AHicks

Well-Known Member
Unless you’re capable and interested in taking the chance to build your own, I suggest looking for a well-known brand from a good local-to-you bike shop who you trust. At some point you will likely need help/service and many local shops don't have the time or inclination to work on ebikes they didn’t sell.
Not disagreeing, just a counterpoint. Some of us really enjoy working on our own bikes - among other things. DIY is something that comes naturally. If you are generally a DIY'er by nature, there's no degree in rocket science required to work on your own e-bike. A lot of help for DIY'ers available right here, as well as on YouTube.

My point is this. You need to make this "I need/prefer a local shop" vs. "I am a DIY'er" call very early on when making a buying decision. It will very often define which bikes you should be looking at. There is no point looking at bikes that are sold direct if you are not willing and able to get your hands dirty.

There's one exception to that thought, and that's the availability of a mobile service that will assemble and service your bike for you. For info, check out velofix.com
 

Taylor57

Well-Known Member
I used Yelp and found 2 mobile bike services that will come to the house. Knock on wood, I haven't had to use them yet, but I have been able to change a front flat, inject slime, change out handlebars and pedal exenders, clean and lube chain and add many accessories. I agree, it's not rocket science and most all mods and fixes are supported by a Youtube video that will walk you thought step by step...
 

Sierratim

Well-Known Member
One tid-bit from our experiences with DIY ebike conversions and recent ebike purchases from the LBS, get the bigger battery. Neither one of us has ever said, "Gee, I wish I had the smaller battery". Side benefit, when you do decide to go on that inevitable longer distance adventure ride, you can borrow your wife's battery for your backup...🤣
 

Dallant

Well-Known Member
Not disagreeing, just a counterpoint. Some of us really enjoy working on our own bikes - among other things. DIY is something that comes naturally. If you are generally a DIY'er by nature, there's no degree in rocket science required to work on your own e-bike. A lot of help for DIY'ers available right here, as well as on YouTube.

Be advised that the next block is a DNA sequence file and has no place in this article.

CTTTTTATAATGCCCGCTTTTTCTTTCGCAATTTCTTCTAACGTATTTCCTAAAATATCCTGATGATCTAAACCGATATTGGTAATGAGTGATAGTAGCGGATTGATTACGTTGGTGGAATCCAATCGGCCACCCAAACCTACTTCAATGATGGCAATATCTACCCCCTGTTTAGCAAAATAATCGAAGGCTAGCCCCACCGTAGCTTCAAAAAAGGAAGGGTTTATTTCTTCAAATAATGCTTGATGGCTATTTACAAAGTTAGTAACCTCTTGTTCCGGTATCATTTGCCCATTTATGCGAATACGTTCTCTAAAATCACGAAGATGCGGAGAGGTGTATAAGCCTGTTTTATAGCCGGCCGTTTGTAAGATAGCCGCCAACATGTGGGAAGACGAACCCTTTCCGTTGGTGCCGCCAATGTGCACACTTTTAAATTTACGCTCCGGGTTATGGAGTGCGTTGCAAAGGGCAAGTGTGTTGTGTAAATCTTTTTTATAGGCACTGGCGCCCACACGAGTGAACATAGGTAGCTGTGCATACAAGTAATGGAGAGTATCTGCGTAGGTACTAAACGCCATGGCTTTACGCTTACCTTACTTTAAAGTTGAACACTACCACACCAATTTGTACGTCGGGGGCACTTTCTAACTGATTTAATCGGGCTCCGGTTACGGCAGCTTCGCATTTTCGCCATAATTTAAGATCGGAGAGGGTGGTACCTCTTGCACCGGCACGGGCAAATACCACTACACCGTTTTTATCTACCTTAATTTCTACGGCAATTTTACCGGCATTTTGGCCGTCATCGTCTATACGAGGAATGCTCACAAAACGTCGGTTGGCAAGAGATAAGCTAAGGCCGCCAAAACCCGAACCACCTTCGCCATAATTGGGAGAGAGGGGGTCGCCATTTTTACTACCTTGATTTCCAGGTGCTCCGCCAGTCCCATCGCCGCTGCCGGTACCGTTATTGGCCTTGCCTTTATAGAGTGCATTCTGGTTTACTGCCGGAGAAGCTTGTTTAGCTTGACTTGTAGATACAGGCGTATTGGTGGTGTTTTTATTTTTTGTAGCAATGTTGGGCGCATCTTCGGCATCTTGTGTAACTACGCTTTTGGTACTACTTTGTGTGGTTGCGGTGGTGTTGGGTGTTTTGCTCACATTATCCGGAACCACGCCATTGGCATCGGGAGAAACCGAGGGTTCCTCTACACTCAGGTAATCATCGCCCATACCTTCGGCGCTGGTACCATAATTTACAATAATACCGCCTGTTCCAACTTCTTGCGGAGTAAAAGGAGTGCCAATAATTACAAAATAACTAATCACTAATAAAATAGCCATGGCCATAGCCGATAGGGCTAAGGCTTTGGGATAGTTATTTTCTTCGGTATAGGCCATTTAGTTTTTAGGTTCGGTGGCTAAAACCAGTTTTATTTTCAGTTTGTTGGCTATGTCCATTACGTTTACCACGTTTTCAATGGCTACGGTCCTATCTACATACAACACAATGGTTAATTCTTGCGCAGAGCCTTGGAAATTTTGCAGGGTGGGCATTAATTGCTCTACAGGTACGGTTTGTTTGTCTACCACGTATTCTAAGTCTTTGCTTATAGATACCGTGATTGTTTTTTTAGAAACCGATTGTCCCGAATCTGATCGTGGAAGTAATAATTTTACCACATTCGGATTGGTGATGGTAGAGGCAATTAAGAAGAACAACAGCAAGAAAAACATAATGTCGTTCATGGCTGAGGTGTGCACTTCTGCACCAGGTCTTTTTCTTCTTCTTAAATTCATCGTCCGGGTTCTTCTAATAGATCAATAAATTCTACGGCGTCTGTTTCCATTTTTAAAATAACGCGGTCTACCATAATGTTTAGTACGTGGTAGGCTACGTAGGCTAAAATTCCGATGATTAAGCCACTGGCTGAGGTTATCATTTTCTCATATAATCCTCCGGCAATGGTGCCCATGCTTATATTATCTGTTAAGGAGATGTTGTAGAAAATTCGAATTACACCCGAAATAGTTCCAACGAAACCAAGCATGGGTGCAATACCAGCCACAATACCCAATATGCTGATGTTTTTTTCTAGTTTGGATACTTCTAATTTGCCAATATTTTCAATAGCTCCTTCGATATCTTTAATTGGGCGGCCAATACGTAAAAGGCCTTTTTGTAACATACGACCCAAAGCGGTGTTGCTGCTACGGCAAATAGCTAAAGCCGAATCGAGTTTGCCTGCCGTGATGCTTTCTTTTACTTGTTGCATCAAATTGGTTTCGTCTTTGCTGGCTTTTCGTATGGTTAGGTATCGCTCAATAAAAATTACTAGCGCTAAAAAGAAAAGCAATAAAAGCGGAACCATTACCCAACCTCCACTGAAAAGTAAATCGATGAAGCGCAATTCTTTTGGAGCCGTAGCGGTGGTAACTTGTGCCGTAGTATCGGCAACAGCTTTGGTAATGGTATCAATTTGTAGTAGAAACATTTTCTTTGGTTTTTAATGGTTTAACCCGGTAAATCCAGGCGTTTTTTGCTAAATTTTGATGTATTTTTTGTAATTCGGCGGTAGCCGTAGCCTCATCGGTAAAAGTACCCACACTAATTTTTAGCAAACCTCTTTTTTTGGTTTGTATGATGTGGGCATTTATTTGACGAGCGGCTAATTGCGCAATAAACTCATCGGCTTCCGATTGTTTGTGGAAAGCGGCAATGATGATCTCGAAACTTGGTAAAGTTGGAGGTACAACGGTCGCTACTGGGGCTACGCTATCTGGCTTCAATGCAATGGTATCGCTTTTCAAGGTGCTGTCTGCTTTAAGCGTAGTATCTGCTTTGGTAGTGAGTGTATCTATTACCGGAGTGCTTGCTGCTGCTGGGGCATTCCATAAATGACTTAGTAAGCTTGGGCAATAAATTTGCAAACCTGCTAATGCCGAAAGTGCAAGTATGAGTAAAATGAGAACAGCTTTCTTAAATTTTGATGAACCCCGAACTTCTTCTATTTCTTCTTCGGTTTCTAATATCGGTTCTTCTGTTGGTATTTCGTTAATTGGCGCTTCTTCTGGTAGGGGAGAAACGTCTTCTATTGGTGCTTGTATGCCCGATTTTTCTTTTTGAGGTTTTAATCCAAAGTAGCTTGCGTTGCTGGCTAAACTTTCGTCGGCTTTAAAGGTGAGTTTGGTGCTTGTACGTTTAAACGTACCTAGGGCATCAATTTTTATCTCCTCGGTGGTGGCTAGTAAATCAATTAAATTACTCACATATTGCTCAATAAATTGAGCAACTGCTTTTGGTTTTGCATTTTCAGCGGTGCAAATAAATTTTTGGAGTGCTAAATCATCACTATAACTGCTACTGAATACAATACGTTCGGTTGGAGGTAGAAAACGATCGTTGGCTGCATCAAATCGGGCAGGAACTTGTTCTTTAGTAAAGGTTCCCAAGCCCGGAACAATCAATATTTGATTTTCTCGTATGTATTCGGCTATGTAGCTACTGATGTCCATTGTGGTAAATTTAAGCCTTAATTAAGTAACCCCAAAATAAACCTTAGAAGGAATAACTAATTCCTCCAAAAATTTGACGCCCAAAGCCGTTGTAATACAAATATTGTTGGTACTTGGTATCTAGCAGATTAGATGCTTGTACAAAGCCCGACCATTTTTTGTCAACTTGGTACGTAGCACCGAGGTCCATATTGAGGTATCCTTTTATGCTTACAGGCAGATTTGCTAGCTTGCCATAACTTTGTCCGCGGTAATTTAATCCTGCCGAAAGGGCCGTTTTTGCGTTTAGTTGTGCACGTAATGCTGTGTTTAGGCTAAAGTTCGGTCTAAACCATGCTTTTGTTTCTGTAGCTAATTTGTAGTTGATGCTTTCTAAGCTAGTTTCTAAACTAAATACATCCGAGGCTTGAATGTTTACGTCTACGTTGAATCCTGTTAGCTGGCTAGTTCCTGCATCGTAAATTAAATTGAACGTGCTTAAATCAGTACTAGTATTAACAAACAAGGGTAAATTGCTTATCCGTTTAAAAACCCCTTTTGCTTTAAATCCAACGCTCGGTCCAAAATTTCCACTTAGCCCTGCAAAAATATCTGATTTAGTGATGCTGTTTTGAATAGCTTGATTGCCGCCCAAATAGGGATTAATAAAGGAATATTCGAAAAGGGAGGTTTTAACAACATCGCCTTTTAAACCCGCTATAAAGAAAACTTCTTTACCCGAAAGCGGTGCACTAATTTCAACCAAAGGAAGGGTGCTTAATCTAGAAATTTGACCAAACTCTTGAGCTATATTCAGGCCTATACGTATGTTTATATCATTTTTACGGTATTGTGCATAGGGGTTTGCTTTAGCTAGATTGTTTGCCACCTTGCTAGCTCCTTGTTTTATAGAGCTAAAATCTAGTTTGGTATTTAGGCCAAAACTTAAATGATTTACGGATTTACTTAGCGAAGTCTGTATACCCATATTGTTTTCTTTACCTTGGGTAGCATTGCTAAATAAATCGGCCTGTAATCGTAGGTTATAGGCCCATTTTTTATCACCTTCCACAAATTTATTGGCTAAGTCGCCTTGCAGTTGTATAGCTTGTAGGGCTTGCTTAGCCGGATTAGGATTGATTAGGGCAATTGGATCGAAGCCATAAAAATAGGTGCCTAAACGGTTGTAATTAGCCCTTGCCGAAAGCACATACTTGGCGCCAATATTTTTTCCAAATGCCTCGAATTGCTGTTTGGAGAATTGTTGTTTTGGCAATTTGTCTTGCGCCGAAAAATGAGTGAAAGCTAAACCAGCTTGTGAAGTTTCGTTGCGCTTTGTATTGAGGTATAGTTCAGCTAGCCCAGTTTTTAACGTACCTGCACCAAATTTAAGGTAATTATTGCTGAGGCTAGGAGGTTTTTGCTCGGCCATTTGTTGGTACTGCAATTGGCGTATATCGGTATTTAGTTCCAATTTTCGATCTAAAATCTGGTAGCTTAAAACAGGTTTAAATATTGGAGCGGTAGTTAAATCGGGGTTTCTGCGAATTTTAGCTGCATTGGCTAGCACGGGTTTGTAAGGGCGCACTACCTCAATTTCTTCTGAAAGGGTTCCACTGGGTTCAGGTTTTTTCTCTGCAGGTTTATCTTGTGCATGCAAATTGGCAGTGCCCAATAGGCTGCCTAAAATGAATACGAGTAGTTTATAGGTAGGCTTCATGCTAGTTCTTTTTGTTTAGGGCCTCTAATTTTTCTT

My point is this. You need to make this "I need/prefer a local shop" vs. "I am a DIY'er" call very early on when making a buying decision. It will very often define which bikes you should be looking at. There is no point looking at bikes that are sold direct if you are not willing and able to get your hands dirty.

There's one exception to that thought, and that's the availability of a mobile service that will assemble and service your bike for you. For info, check out velofix.com
It’s far more than just getting your hands dirty with ebikes. Proprietary parts, updates, access to electrical/technical know how, warranty issues, etc. are all part of the ebike ownership equation. I get my hands dirty but am unwilling and (more than likely) unable to dive into anything electrically oriented. Others have no issue with that part of the equation.
And as much as I respect this forum, there are ebike ownership issues nobody here can really help you with like your local shop can.
 

Latitude

Well-Known Member
Some very good advice here. I still have an older hub-drive Schwinn e-bike in the garage that is frankly a piece of junk that didn’t last a year. That informed me to look at a name brand production bike when I finally got serious and did some research. And I did pay more than I initially thought I would, but as others have noted, you will ride the e-bike far more than you expected to. I’m very happy with my choice at 4000 km. and with the dealer support I receive.
I do like to be able to service my bike myself too, because it interests me and I am 1 1/2 hours from my dealer. I am confining myself to messing with the chain, cassette, tires, etc... things that wear (and are not electrical). Being able to do some preventative maintenance helps components last longer. And as I got to know the bike, I switched out some components for others that suit my riding style better.
Good luck in your choice of a bike. Jump in and enjoy the ride!